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THE FUNCTIONAL MORPHOLOGY OF GNATHOPODS: IMPORTANCE IN GROOMING, AND VARIATION WITH REGARD TO HABITAT, IN TALITROIDEAN AMPHIPODS

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image of Journal of Crustacean Biology

ABSTRACT Six talitroidean amphipod species from terrestrial, semiterrestrial, fresh-water, and marine habitats were examined with scanning electron microscopy. A number of specialized and ornate grooming organs are described in which cuticular scales and setae have been modified into bristles, fans, combs, and brushes. Terrestrial, semiterrestrial, and aquatic groups possess grooming modifications quite distinct from each other, while individual species, within a single habitat group, differ much less. The structure and function of several nongrooming specializations is also discussed. Although sexual dimorphism of arthropod grooming structures is rare, such dimorphism is present in the Amphipoda. This dimorphism stems from the use of the major grooming appendages as precopulatory organs in the male. The cuticular structures described in this study are used to scrape and brush the body during grooming movements, presumably enabling these crustaceans to exploit better their environment.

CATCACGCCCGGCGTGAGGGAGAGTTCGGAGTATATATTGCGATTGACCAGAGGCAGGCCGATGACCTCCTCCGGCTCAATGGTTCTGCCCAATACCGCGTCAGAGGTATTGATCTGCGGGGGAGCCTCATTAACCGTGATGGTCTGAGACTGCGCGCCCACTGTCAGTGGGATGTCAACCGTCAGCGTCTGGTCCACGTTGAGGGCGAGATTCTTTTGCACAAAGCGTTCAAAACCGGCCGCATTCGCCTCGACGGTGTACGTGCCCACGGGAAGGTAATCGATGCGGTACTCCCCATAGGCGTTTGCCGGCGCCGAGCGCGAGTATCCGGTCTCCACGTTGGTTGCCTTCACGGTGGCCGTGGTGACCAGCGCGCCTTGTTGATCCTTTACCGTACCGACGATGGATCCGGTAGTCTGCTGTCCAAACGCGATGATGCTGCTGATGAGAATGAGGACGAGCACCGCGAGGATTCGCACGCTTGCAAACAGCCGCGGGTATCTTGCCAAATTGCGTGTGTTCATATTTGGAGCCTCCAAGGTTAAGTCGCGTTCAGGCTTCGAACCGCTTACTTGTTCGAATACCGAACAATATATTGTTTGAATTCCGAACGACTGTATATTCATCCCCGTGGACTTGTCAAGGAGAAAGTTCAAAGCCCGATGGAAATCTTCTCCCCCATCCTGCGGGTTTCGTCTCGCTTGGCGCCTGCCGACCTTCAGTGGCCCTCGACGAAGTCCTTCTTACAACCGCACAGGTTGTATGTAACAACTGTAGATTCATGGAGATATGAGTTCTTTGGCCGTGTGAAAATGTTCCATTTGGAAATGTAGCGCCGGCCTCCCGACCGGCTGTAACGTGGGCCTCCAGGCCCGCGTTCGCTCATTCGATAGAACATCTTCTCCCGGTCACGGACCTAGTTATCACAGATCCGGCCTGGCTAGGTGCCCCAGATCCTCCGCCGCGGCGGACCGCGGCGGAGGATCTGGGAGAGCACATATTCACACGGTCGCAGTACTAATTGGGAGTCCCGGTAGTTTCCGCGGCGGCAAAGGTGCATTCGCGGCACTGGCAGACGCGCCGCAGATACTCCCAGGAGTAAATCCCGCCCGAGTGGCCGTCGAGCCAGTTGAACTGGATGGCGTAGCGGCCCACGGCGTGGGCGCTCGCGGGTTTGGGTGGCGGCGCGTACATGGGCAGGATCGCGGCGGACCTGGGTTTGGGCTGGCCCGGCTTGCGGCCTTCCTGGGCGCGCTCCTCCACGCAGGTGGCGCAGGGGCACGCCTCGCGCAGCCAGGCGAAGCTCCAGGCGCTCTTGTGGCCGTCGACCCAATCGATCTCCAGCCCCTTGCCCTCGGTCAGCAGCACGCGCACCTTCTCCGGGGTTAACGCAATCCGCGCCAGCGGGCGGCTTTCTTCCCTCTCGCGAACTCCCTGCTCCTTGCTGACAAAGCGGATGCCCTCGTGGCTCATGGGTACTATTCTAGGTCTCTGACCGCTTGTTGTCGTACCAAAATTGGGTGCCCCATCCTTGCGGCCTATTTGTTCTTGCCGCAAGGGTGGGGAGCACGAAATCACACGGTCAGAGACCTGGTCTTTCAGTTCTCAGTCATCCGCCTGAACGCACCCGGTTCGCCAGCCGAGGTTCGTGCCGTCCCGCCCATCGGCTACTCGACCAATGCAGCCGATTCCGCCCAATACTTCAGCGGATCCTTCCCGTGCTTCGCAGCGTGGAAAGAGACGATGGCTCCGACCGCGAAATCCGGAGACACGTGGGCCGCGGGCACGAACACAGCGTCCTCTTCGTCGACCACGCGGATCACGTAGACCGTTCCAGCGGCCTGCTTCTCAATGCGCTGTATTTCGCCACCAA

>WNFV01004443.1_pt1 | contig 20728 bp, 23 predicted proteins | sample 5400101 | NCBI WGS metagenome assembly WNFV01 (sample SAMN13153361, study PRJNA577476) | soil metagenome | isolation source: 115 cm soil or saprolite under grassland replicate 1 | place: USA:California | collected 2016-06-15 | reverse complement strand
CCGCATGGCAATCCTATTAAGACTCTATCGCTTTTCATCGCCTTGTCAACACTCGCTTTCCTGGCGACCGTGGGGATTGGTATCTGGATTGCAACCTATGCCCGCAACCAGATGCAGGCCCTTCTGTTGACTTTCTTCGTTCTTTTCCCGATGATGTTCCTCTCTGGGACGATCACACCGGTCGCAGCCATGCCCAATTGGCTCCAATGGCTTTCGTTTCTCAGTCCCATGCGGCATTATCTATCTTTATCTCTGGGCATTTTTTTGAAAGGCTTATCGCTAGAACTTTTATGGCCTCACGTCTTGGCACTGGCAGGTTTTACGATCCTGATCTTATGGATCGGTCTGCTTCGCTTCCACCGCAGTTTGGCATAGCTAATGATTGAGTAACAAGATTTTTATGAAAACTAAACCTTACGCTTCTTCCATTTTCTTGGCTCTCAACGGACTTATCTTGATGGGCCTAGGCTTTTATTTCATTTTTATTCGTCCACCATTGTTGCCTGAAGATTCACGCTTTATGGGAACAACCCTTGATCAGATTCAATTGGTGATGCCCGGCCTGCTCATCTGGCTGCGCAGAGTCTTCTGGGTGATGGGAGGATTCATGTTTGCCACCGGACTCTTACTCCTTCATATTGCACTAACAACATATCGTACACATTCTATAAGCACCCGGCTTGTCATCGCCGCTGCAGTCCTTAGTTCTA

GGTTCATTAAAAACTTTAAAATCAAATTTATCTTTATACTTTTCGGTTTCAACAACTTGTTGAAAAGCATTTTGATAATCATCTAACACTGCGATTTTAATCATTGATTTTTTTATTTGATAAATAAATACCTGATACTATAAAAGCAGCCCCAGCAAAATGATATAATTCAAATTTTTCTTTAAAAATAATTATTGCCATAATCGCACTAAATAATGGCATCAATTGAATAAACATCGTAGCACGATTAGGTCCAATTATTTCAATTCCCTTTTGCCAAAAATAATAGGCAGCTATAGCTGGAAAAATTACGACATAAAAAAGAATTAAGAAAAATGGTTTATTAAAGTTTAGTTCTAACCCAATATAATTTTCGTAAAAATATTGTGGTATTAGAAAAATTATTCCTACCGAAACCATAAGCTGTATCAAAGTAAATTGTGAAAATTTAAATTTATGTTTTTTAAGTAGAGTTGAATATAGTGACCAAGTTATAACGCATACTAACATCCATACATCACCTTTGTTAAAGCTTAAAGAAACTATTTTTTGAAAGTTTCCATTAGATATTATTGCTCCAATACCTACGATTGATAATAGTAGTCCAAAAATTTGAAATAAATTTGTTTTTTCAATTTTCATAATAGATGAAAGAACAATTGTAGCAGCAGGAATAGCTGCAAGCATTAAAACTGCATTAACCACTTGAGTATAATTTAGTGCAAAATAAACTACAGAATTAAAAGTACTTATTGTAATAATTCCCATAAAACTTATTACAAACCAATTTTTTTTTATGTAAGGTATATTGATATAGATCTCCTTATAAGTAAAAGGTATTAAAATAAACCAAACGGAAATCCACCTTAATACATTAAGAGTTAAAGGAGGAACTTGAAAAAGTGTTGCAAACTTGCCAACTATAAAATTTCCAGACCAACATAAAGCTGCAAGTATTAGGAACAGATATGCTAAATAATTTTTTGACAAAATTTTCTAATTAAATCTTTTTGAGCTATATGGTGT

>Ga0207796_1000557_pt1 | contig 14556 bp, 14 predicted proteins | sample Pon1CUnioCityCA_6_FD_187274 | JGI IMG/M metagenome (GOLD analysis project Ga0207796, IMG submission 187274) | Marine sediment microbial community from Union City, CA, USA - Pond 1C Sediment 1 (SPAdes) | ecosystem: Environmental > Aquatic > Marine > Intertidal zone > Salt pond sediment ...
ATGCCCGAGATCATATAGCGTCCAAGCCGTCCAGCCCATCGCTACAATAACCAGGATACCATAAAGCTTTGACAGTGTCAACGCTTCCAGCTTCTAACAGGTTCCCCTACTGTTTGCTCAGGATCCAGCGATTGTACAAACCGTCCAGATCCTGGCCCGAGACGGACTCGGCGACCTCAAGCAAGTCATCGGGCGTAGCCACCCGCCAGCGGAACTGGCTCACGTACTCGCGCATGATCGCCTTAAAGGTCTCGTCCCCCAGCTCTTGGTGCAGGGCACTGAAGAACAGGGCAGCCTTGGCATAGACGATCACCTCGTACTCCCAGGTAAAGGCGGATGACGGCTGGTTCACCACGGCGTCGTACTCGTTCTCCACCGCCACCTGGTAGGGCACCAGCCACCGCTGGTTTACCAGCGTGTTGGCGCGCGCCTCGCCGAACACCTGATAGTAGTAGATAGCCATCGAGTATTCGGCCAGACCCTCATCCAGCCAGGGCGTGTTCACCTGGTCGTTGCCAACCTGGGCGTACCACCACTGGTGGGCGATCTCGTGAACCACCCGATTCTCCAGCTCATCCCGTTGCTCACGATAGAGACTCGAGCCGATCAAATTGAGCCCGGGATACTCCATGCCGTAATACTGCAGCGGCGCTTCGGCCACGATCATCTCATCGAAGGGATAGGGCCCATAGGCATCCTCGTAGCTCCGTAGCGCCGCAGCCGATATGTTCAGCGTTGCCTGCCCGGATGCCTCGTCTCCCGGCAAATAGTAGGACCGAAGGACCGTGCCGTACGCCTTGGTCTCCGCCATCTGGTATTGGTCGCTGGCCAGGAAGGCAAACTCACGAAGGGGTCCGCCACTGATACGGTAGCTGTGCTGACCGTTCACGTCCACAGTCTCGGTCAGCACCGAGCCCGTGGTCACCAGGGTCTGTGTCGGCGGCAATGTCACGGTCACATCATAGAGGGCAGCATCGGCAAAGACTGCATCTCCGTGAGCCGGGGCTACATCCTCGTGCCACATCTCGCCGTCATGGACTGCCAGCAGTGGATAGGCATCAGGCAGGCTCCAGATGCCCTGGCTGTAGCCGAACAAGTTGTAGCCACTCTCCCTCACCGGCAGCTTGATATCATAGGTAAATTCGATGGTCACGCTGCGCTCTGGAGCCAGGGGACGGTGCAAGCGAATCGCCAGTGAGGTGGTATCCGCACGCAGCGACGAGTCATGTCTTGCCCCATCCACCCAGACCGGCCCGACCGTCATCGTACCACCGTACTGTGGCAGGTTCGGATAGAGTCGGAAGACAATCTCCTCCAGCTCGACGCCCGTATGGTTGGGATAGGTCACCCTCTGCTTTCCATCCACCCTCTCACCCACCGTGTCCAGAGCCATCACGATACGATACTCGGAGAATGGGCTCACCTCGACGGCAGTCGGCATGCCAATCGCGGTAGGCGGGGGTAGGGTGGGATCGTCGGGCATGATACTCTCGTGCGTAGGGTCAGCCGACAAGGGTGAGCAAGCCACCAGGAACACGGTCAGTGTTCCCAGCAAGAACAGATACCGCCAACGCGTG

Affiliations: 1: Department of Zoology, The Ohio State University, Columbus, Ohio 43210; present address, Newfound Harbor Marine Institute, Route 3, Box 170, Big Pine Key, Florida 33043.

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/content/journals/10.1163/1937240x82x00310
1982-01-01
2016-12-04

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